“We like to simulate what it will be like for the players when they get to college,” Smith said, “especially if they play at either the Division I, II or III levels.”
Smith, entering his 21st year at the helm, has led the Bobcats to seven national prep titles since 2010 (2010, 2012, 2014, 2015, 2017, 2019 and 2020). During the last 14 seasons, the program has averaged more than 30 victories per year (432-67) for an 87 percent winning percentage. The program has advanced to the National Final Four Tournament 11 times since 2008.
A total of 17 ex-players have competed in the NBA while more than 50 others have played professionally in leagues around the world, including the NBA G League. Former standouts in the NBA are All-Star Donovan Mitchell (Utah), Will Barton (Denver), T.J. Warren (Indiana), Jakarr Sampson (Indiana), Jalen Lecque (Phoenix) and Jonah Bolden (Phoenix). Thomas Robinson was chosen fifth overall by the Sacramento Kings in the NBA Draft in 2012.
A total of 10 ex-players have been chosen in the NBA Draft since 2010. Since 2001, the program has sent more than 150 players to Division I schools, including Stanford, Georgetown, North Carolina, Kansas, Michigan, Syracuse, Kentucky, Virginia, Vanderbilt, Brown, Princeton, Cornell, Harvard and Columbia.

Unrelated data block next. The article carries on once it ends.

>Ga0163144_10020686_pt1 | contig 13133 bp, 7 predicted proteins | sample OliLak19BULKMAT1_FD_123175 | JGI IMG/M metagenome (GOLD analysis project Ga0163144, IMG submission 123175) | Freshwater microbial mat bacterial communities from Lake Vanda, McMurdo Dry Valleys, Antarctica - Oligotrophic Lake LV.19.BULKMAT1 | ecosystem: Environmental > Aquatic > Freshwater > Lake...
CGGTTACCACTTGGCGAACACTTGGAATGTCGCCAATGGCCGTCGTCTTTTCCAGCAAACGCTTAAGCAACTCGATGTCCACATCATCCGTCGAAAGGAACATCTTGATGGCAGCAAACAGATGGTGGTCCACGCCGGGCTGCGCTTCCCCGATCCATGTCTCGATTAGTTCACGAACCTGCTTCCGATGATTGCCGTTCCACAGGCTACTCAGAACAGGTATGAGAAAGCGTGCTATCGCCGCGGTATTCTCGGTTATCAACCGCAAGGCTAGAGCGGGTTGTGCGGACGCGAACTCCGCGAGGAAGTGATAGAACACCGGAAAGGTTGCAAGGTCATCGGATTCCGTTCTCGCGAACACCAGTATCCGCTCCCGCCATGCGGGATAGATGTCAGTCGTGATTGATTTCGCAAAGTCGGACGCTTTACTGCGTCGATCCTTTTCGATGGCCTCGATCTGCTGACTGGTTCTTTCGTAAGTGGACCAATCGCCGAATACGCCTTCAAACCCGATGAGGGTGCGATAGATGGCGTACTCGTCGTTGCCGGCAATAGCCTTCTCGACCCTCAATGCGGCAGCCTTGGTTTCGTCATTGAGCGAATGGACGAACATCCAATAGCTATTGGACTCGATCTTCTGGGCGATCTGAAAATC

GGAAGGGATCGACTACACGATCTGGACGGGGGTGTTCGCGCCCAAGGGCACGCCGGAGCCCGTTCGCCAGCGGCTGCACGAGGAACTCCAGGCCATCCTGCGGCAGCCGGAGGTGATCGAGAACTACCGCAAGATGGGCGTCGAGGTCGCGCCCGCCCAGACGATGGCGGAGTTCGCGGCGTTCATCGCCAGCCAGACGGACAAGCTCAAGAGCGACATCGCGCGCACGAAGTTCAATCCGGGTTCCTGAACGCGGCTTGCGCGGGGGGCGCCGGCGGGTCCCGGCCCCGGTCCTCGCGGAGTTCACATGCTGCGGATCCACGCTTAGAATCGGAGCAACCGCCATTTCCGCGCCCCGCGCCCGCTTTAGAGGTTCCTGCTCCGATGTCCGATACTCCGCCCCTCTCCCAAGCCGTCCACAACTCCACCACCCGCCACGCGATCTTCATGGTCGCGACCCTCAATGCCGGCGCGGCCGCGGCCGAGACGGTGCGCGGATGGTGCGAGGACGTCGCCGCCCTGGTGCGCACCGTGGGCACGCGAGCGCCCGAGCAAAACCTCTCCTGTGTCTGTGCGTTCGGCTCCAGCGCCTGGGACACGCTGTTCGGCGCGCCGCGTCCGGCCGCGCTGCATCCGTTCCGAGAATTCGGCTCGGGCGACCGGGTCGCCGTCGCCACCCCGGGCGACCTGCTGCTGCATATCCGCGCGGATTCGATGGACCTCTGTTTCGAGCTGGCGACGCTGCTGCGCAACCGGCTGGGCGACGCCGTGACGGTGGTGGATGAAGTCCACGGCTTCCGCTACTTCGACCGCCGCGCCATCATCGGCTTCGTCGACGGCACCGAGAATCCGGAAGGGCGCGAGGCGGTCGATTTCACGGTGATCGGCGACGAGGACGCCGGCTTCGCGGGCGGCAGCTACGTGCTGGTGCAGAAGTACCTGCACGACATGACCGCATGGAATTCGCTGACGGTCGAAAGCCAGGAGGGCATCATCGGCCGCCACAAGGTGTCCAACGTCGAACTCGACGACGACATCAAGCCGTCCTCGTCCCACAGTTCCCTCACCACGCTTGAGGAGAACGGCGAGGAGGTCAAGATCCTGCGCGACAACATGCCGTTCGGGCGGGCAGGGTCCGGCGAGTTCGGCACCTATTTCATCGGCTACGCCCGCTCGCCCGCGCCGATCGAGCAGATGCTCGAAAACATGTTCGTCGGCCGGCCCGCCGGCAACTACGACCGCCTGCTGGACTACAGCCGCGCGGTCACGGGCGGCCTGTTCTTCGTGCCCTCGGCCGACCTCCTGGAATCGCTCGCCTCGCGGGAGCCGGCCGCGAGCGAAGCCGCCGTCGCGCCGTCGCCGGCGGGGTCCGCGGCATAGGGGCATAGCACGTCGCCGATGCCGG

“We have been fortunate,” Smith said. “We have had good kids who are motivated. They like to compete and get better. We have great kids and a great faculty. Everyone is very closely knit.”
Miller enjoyed a productive senior season despite suffering a high sprain to his left ankle, averaging a team-high 17.1 points per game. He paced the team in three-pointers made with 55 and steals (2.0) per game. He was second on the club in assists at 4.5 per game. He buried 86 of 102 free throws (84.3 percent). Miller set the school’s career record in three-pointers made (247). He put home a school single-season record 82 treys. He set the school record for treys made (nine) in a single game.